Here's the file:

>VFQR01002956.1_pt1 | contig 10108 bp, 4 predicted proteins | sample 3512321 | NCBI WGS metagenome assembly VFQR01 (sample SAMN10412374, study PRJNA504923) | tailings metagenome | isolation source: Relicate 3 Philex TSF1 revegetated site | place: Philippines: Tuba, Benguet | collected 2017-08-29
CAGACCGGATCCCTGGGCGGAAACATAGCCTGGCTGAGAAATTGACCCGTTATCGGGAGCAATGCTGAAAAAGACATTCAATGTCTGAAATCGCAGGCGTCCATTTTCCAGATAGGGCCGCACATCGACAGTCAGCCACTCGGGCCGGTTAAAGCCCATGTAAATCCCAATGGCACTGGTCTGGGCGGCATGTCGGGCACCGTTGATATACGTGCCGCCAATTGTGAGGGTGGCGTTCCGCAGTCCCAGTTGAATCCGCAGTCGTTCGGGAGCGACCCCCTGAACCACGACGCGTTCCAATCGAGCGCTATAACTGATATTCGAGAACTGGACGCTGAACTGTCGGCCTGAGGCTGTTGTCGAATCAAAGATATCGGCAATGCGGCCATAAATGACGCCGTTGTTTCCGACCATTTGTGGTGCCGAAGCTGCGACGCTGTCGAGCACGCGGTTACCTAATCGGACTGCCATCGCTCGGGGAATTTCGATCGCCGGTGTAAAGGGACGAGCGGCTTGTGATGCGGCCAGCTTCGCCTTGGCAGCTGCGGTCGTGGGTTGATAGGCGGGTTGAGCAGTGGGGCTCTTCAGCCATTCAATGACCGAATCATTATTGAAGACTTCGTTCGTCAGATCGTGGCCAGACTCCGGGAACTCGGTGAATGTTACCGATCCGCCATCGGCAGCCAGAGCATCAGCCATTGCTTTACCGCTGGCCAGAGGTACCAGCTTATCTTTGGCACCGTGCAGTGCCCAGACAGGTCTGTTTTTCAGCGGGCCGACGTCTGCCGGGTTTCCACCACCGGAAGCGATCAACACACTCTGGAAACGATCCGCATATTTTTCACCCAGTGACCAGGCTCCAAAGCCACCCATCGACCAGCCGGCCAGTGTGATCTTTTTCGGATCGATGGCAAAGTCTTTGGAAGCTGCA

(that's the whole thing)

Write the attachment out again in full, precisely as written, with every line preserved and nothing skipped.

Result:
>VFQR01002956.1_pt1 | contig 10108 bp, 4 predicted proteins | sample 3512321 | NCBI WGS metagenome assembly VFQR01 (sample SAMN10412374, study PRJNA504923) | tailings metagenome | isolation source: Relicate 3 Philex TSF1 revegetated site | place: Philippines: Tuba, Benguet | collected 2017-08-29
CAGACCGGATCCCTGGGCGGAAACATAGCCTGGCTGAGAAATTGACCCGTTATCGGGAGCAATGCTGAAAAAGACATTCAATGTCTGAAATCGCAGGCGTCCATTTTCCAGATAGGGCCGCACATCGACAGTCAGCCACTCGGGCCGGTTAAAGCCCATGTAAATCCCAATGGCACTGGTCTGGGCGGCATGTCGGGCACCGTTGATATACGTGCCGCCAATTGTGAGGGTGGCGTTCCGCAGTCCCAGTTGAATCCGCAGTCGTTCGGGAGCGACCCCCTGAACCACGACGCGTTCCAATCGAGCGCTATAACTGATATTCGAGAACTGGACGCTGAACTGTCGGCCTGAGGCTGTTGTCGAATCAAAGATATCGGCAATGCGGCCATAAATGACGCCGTTGTTTCCGACCATTTGTGGTGCCGAAGCTGCGACGCTGTCGAGCACGCGGTTACCTAATCGGACTGCCATCGCTCGGGGAATTTCGATCGCCGGTGTAAAGGGACGAGCGGCTTGTGATGCGGCCAGCTTCGCCTTGGCAGCTGCGGTCGTGGGTTGATAGGCGGGTTGAGCAGTGGGGCTCTTCAGCCATTCAATGACCGAATCATTATTGAAGACTTCGTTCGTCAGATCGTGGCCAGACTCCGGGAACTCGGTGAATGTTACCGATCCGCCATCGGCAGCCAGAGCATCAGCCATTGCTTTACCGCTGGCCAGAGGTACCAGCTTATCTTTGGCACCGTGCAGTGCCCAGACAGGTCTGTTTTTCAGCGGGCCGACGTCTGCCGGGTTTCCACCACCGGAAGCGATCAACACACTCTGGAAACGATCCGCATATTTTTCACCCAGTGACCAGGCTCCAAAGCCACCCATCGACCAGCCGGCCAGTGTGATCTTTTTCGGATCGATGGCAAAGTCTTTGGAAGCTGCA